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photo by matteo prandoni/bfanyc.com

the indie music world is being dominated by awesome women—so why do they get so much hate online?

It's been a big week for female-fronted bands: Lorde became the youngest artist to top the Billboard charts since 1987, and set the record for longest track at number one on alternative radio by a female artist (if you don't know her song "Royals," you've probably been living under a rock), while Paramore got their first top 10 radio track with "Still Into You." From Lana Del Rey to Lucius, Hayley Williams to Hunters, it seems like there's no shortage of incredibly talented--not to mention cool--ladies making really, really good music.

And yet, we've spent most of it talking about the problem the indie world still has with women who can rock out--especially online.

What kicked off our conversation was the much-discussed article by Chvrches' frontwoman Lauren Mayberry about the way she's treated by people--anonymous or otherwise--online. That the music industry has its issues with sexism is nothing new, but it's certainly taken on a whole new, aggressive, personal look in the 21st century. The Scottish singer penned a piece for The Guardian bringing to light the endless stream of vile, sexually explicit, misogynistic messages the band receives through social media, most of which target her. While Mayberry notes that she expects criticism based on Chvrches' sound, she's not OK with the message that she should just grin and bear it as messages like, "I have your address and I will come round to your house and give u anal and you will love it you twat lol" (an actual message she received). "What I do not accept, however, is that it is all right for people to make comments ranging from 'a bit sexist but generally harmless' to openly sexually aggressive. That it is something that 'just happens,'" she writes, adding, "Is the casual objectification of women so commonplace that we should all just suck it up, roll over, and accept defeat? I hope not. Objectification, whatever its form, is not something anyone should have to 'just deal with.'"

That the band is spending their time calling out cultural sexism rather than celebrating the release of their excellent, long-awaited debut album The Bones of What You Believe (which came out September 24), is just one sign that it's more than this little problem; in fact, the crazy thing about the article wasn't that it elicited calls from, say, Rolling Stone or Stereogum to get readers to change the way we treat women in bands (which it should have--and yes, you can find a few offensive comments in the stories they posted reporting on the article), but rather a round of "amen" from some of our favorite female-led indie bands. "Important read, well said Lauren," tweeted Tegan & Sara, with everyone from Haim to Kate Nash taking to social media to affirm the points Mayberry made in the article.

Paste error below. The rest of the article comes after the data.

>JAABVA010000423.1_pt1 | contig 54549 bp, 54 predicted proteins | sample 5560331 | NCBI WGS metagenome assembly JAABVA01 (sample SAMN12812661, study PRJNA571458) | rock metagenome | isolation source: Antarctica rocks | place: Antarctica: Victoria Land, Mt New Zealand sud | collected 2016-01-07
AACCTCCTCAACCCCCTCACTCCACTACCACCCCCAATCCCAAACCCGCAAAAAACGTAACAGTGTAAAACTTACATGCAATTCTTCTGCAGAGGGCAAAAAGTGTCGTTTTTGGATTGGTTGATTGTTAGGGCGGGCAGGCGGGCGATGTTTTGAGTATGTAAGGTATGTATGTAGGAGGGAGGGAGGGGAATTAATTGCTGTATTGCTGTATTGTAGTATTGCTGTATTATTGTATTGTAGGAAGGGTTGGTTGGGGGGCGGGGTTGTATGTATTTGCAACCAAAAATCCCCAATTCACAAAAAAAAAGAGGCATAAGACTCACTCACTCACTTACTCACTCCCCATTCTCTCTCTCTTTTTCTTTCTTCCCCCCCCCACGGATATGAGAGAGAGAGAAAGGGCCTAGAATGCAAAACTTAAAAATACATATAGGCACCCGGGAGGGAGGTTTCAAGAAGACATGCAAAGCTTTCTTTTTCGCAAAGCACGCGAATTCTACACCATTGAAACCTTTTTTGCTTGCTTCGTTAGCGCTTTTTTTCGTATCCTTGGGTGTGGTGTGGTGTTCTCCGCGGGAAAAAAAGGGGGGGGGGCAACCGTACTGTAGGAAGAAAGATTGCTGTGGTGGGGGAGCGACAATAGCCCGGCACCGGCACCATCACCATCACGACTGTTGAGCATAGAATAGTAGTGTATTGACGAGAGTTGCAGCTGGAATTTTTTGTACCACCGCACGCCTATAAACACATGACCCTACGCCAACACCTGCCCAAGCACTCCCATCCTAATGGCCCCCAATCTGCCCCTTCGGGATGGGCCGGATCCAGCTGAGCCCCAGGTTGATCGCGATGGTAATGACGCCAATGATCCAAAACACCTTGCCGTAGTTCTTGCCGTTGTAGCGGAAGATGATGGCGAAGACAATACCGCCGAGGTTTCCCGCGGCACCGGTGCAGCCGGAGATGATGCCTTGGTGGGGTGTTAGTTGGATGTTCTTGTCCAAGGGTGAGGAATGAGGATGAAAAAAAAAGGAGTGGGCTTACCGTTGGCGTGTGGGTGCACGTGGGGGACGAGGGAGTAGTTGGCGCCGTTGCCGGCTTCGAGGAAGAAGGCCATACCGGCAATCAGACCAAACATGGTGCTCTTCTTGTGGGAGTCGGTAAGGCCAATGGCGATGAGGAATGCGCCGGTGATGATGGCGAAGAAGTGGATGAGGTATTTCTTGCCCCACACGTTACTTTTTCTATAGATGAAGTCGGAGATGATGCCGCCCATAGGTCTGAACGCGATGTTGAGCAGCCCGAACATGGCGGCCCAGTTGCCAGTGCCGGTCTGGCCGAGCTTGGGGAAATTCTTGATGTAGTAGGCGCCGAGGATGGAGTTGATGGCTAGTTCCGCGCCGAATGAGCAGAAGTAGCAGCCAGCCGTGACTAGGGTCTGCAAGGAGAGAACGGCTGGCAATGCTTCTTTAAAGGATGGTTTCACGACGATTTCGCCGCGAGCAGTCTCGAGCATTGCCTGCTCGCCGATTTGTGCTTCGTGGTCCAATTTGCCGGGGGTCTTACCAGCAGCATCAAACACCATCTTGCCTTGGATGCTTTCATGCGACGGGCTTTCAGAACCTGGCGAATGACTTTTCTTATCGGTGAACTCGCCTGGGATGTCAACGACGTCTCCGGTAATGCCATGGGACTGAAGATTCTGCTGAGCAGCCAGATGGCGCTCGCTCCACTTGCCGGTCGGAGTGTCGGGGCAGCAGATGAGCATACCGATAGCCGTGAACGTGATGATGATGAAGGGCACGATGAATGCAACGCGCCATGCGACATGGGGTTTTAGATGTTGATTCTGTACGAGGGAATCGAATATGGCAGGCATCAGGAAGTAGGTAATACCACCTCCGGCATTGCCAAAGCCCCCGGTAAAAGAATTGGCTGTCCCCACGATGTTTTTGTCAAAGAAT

Paramore's Williams was among the group who retweeted the article. "The internet gave people a set of balls that they probably don't have in real life," she told me over the phone this week, adding "When I saw that post, it's so real and people don't know it, it's such a hidden thing. For someone to write about it on the Internet and get a lot of attention for it was incredible--I loved it." 

It's not the first time in the past six months that a musician has spoken out about it; in April, Grimes took to her Tumblr offering up a manifesto of sorts. Amongst the points she makes in a post titled I Don't Want To Have To Compromise My Morals In Order To Make a Living," she writes, "I don't want to live in a world where I'm gonna have to start employing body guards because this kind of behavior is so commonplace and accepted."

Just last week, Lorde took to her Tumblr to call out the absurd pressure placed on female performers to look "perfect." "There's a lot of importance placed on physical perfection in this industry, and I wish my favorite stars didn't look perfect because I think fans (me included) have these feelings of worthlessness, like they'll never be as pretty/talented/whatever, as a result of this intense Photoshop culture and the endless strive for perfection," she wrote. This is someone who is just 16-years-old and already acutely aware of how her looks will be interpreted.

Is it any wonder, then, that Chvrches started out as an (intentionally) anonymous band, or that Lorde made her big US debut in New York City last week without any stage lights; perhaps her reasoning is that if there's no spotlight on her, there's no way for people to sexualize or objectify her, and can instead just focus on the music. But it's certainly not the answer; it's a bit like telling women to cover up so that they don't get rape, which is another way of saying, "It's your problem, not ours."

But it is our problem; we buy albums, we get tickets, we tweet back at people. We have the power to support artists who speak out, just as we have the power to call out sexist comments on Facebook (and believe me when I say they exist--yes, even on NYLON's Facebook page). Because misogyny against awesome indie ladies is also misogyny against us awesome indie-listening ladies--we have all seen, heard, or experienced it ourselves, be it in a mosh pit or on an online message board.

"I realized early on that the microphone in my hand could be really empowering," Williams explained when talking about her own experiences with sexism. "When girls realize that they do have a voice and it's not wrong to use it and express their true identities, that's what we need to be encouraging."